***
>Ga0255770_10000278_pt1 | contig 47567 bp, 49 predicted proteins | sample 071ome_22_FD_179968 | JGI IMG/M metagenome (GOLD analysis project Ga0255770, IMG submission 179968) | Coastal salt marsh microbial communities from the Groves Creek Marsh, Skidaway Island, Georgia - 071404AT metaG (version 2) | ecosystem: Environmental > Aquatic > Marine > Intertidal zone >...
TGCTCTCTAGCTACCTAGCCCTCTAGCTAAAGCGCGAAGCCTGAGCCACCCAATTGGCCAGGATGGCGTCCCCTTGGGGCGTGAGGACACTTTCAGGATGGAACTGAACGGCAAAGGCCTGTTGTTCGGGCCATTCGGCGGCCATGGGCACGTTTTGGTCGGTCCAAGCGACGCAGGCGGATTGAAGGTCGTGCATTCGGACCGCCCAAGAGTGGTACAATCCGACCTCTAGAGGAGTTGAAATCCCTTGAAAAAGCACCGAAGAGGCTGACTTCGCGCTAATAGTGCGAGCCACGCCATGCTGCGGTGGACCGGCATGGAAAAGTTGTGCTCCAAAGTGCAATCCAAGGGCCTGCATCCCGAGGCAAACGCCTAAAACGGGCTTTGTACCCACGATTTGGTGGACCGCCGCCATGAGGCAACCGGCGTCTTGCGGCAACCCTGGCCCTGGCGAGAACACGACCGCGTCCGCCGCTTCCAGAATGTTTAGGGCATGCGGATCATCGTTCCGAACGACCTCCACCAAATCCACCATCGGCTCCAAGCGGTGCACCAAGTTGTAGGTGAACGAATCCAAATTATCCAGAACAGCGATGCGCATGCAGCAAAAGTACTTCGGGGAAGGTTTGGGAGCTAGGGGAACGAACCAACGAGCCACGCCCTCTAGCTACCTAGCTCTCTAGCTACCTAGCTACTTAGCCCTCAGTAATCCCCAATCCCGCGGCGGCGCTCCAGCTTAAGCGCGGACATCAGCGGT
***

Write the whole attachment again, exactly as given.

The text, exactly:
>Ga0255770_10000278_pt1 | contig 47567 bp, 49 predicted proteins | sample 071ome_22_FD_179968 | JGI IMG/M metagenome (GOLD analysis project Ga0255770, IMG submission 179968) | Coastal salt marsh microbial communities from the Groves Creek Marsh, Skidaway Island, Georgia - 071404AT metaG (version 2) | ecosystem: Environmental > Aquatic > Marine > Intertidal zone >...
TGCTCTCTAGCTACCTAGCCCTCTAGCTAAAGCGCGAAGCCTGAGCCACCCAATTGGCCAGGATGGCGTCCCCTTGGGGCGTGAGGACACTTTCAGGATGGAACTGAACGGCAAAGGCCTGTTGTTCGGGCCATTCGGCGGCCATGGGCACGTTTTGGTCGGTCCAAGCGACGCAGGCGGATTGAAGGTCGTGCATTCGGACCGCCCAAGAGTGGTACAATCCGACCTCTAGAGGAGTTGAAATCCCTTGAAAAAGCACCGAAGAGGCTGACTTCGCGCTAATAGTGCGAGCCACGCCATGCTGCGGTGGACCGGCATGGAAAAGTTGTGCTCCAAAGTGCAATCCAAGGGCCTGCATCCCGAGGCAAACGCCTAAAACGGGCTTTGTACCCACGATTTGGTGGACCGCCGCCATGAGGCAACCGGCGTCTTGCGGCAACCCTGGCCCTGGCGAGAACACGACCGCGTCCGCCGCTTCCAGAATGTTTAGGGCATGCGGATCATCGTTCCGAACGACCTCCACCAAATCCACCATCGGCTCCAAGCGGTGCACCAAGTTGTAGGTGAACGAATCCAAATTATCCAGAACAGCGATGCGCATGCAGCAAAAGTACTTCGGGGAAGGTTTGGGAGCTAGGGGAACGAACCAACGAGCCACGCCCTCTAGCTACCTAGCTCTCTAGCTACCTAGCTACTTAGCCCTCAGTAATCCCCAATCCCGCGGCGGCGCTCCAGCTTAAGCGCGGACATCAGCGGT